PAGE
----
Friday, January 4, 2008

A good son-in-law


Spending Christmas with Mademoiselle Red’s family triggered a few memories of other moments spent with other parents.
And definitely, definitely, the Irish are my favourites.

The English (Blairism for the dummies)

It was an intellectual, well-off family. University professors who owned a house in the south of France, where I joined them for a week in the summer.
They were very smart people who had an opinion on everything. Good Labour people who always had a thought for the masses while drinking their Pimm’s.
I was treated well – although a bit condescendingly - until the eldest son showed up with one of his Oxford classmates. The whole family was instantly fascinated by this young aristocrat who was just back from Zanzibar “because he liked the name”. and whose dad appeared on The Guardian on a daily basis. I was suddenly treated as a domestic.
I remember thinking it was quite funny at the time that such bright people with such beautiful ideas would fall for this kind of thing.
But then again the whole England did.

The French (Desperate housewife)

The hugely successful father was never around and his wife did not work. The mother was still a very attractive woman who must have been a very pretty young girl, and who managed to get herself a very handsome promising young man.
She was bored and she was hyper active : tennis – i played with her and she was a tough cookie - gym, shopping, cooking, jogging,...
She also had another younger daughter who looked exactly like her and their relationship was quite tumultuous. I will never forget the fights, the screams, the sound of hands hitting flesh – the daughter was quite up for it too -, the blood running from their nose. As i will never forget that all of this stopped magically as soon as the husband came back at night.
We could then have dinner as a happy family.


The Italians (Mafia Blues)

It was a school trip and technically they weren’t supposed to know that I was with their daughter. But, they did. I remember they smoked like salmon, talked all the time, loved everything French and insisted on feeding me every couple of hours.
One night, we were coming back from the restaurant, the dad heard a noise in the garden and rushed to his office to get a shotgun. A few years ago a gang of men tried to abduct his daughter and he managed to escape by running over one of the men with his car. Since then he lived in constant fear that the mafia was going to take his daughter.
We spent quite a surreal moment waiting for the police to arrive, all of us dead silent, the father with the gun on his lap.
I don’t think I slept more than 5 minutes for the rest of my stay with them.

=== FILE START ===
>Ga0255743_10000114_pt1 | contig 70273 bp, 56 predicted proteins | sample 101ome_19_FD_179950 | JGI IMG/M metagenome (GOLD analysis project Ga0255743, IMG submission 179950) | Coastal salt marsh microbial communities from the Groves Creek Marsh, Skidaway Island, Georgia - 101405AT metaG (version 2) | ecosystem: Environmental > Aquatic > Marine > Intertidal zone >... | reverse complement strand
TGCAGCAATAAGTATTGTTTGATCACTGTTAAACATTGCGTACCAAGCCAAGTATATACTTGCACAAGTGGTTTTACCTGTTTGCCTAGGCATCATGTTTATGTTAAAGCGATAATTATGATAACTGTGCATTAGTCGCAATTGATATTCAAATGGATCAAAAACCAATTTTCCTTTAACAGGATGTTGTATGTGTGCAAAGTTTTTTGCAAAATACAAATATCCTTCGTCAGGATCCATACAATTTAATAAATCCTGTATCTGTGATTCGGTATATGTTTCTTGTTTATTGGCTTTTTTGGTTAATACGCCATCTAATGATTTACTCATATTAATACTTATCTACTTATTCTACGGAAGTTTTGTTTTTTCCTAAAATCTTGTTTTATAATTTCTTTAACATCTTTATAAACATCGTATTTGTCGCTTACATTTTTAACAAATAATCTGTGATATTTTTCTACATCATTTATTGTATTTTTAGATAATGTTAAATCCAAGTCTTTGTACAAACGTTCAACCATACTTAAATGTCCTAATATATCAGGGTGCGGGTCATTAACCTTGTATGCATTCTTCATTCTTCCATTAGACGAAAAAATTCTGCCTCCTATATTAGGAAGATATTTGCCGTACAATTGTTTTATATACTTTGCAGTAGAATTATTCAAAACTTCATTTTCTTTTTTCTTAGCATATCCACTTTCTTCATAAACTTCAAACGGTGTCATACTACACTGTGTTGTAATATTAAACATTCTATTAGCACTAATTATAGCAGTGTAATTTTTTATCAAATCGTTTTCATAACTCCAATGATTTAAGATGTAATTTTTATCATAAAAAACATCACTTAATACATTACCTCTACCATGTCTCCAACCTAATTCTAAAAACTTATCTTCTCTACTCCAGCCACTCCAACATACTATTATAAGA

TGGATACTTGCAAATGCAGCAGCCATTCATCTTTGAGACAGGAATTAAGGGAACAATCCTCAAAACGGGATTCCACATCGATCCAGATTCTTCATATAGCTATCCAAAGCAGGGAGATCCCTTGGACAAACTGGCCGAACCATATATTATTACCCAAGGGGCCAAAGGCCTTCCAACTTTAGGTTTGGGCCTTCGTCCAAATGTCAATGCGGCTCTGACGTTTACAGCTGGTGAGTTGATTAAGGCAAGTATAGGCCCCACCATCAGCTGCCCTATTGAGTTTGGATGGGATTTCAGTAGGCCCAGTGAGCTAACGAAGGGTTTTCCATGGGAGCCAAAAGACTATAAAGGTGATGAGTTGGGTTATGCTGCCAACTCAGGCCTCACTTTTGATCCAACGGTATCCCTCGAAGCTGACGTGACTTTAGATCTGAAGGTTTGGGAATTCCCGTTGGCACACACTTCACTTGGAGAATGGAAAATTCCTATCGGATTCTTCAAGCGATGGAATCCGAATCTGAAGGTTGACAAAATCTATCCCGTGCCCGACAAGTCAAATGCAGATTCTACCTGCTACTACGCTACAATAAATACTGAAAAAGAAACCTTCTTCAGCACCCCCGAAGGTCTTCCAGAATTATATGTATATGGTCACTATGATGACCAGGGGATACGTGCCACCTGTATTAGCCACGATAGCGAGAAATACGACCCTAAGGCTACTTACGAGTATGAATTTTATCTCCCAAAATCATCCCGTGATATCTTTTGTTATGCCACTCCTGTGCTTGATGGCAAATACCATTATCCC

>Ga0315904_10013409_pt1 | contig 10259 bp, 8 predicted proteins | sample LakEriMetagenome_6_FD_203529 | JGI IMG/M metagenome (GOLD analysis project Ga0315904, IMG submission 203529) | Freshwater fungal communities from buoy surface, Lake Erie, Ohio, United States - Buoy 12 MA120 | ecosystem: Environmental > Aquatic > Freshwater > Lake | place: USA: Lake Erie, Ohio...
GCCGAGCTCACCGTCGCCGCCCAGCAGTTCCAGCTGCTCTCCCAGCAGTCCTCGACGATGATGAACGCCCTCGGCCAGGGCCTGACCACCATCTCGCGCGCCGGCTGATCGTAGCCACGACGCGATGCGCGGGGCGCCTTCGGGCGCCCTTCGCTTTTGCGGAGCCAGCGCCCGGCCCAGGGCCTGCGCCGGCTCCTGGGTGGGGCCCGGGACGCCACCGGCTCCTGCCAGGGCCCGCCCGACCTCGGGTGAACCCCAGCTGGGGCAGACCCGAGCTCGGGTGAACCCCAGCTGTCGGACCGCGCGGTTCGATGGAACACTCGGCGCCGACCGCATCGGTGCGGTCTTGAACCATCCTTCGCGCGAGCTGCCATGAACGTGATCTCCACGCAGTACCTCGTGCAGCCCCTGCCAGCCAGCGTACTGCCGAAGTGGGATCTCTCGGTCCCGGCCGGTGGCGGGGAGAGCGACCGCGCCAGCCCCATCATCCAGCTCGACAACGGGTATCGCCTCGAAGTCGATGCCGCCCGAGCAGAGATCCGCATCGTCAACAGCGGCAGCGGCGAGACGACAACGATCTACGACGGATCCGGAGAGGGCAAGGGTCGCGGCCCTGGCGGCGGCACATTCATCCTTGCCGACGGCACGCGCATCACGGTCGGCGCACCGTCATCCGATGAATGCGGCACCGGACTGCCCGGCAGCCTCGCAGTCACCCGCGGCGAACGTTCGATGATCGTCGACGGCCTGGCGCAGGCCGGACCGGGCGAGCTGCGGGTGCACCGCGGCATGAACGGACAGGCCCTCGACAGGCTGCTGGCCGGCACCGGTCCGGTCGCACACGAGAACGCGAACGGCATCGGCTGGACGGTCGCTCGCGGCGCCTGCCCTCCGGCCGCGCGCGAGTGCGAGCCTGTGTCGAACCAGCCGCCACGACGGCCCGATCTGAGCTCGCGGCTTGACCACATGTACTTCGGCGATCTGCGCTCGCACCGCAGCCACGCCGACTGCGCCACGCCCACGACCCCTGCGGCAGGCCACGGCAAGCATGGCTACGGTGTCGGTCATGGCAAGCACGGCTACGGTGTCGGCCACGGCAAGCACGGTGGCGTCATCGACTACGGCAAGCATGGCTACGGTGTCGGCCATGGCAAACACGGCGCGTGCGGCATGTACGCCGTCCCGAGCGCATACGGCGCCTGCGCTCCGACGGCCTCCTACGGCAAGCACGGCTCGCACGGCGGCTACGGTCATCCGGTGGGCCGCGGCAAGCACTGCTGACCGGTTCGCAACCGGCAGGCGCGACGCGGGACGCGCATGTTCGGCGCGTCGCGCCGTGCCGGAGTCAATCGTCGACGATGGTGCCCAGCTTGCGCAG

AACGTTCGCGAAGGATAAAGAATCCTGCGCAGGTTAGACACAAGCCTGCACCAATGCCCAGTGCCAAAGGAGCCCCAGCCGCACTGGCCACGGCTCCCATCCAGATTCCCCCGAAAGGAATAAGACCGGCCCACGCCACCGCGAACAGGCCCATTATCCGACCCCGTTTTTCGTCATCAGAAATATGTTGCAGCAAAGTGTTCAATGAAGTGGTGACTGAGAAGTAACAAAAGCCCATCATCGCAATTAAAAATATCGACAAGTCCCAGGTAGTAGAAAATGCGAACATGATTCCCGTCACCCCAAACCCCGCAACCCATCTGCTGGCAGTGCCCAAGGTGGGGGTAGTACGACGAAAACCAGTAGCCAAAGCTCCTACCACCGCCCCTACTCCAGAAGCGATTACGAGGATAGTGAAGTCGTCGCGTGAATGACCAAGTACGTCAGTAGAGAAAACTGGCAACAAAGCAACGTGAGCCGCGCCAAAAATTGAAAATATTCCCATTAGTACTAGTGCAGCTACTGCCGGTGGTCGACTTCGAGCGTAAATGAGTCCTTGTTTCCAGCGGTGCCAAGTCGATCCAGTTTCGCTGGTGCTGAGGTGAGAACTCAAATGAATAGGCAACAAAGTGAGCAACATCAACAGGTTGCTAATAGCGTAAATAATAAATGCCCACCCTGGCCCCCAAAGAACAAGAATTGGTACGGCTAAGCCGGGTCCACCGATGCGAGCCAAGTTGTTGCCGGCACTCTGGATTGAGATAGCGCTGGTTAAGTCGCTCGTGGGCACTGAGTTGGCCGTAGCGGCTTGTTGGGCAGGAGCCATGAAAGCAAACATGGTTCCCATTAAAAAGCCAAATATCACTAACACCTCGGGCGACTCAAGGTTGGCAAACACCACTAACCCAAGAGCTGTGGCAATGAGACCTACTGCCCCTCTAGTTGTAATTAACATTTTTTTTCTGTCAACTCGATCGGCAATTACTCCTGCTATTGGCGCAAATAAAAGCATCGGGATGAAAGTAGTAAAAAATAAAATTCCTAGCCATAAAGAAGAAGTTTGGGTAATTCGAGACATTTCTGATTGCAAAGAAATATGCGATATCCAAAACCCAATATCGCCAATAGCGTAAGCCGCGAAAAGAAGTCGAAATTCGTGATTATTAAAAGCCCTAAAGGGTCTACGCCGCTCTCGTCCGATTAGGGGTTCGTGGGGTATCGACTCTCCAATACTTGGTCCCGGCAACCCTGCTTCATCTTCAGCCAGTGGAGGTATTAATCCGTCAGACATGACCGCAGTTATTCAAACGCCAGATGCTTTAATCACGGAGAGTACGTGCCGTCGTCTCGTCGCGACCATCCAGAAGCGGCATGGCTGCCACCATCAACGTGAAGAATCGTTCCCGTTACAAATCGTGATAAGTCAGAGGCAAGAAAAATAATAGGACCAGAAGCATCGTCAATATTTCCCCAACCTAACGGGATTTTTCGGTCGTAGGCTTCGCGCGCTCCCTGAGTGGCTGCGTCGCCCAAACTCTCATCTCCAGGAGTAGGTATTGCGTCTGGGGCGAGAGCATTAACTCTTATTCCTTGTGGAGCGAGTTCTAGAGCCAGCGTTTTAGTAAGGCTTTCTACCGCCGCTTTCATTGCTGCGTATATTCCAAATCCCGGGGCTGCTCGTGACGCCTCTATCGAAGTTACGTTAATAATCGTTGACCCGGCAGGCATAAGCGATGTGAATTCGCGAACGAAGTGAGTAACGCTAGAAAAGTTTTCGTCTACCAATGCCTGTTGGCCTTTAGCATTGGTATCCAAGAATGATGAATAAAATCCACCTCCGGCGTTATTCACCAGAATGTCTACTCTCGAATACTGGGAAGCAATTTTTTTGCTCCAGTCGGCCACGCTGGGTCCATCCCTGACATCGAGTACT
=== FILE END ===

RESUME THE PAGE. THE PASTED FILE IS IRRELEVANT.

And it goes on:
The Americans (Guess who’s coming for dinner)

I spent Christmas with them. The father was long gone, abandoning the mother and her two daughters. She didn’t want them to grow up in the ghetto so she went down south to this quiet city, where she enrolled at University and found herself a good job and a good career. She was proud and had a really strong personality. It was the first time in my life when the colour of my skin actually mattered. I am white and was not expected to be. You see, growing up, she used to not be allowed to hang out with white kids. She had to piss in different toilets and drink from different fountains. And when she moved to the suburb where she now lives, white people around started selling their house, afraid that she would be followed by more black people.
We had a nice Christmas though. That’s until the other daughter - the one who was always screwing things up, the one who couldn’t keep a job or a boyfriend, as she was introduced to me - showed up with her girlfriend. No one knew she was gay before. The mother just pretended that she did not understand what had just happened and we proceeded with our dinner. But it has to go down as one of the most tense and uncomfortable moments of all my life.
Mind you, it could have been worse, the girlfriend could have been white.

5 comments:

Pedro said...

Another fantastic reason as to why this is the funniest blog to read.

Rosie said...

so what did they make of you? did you charm them?

The Major said...

Pedro: I'm glad you enjoy that much. Note that it makes me laugh too.

Rosie: Now that's a good question. I'll have to ask them though because i have no idea...

Nick said...

That's one thing I hate about the English, that ubiquitous status-seeking and social point-scoring, always watching everyone else like hawks to work out whether they're lower on the heirarchy or higher. If lower, they're immediately treated like the doormat/domestic. If higher, it's non-stop grovelling and brown-nosing to get accepted by them as equals. There's very little of that in Belfast, thank God, the greengrocer or the plumber is as respected as the doctor or the academic.

Caro said...

smoked like salmon

Excellent.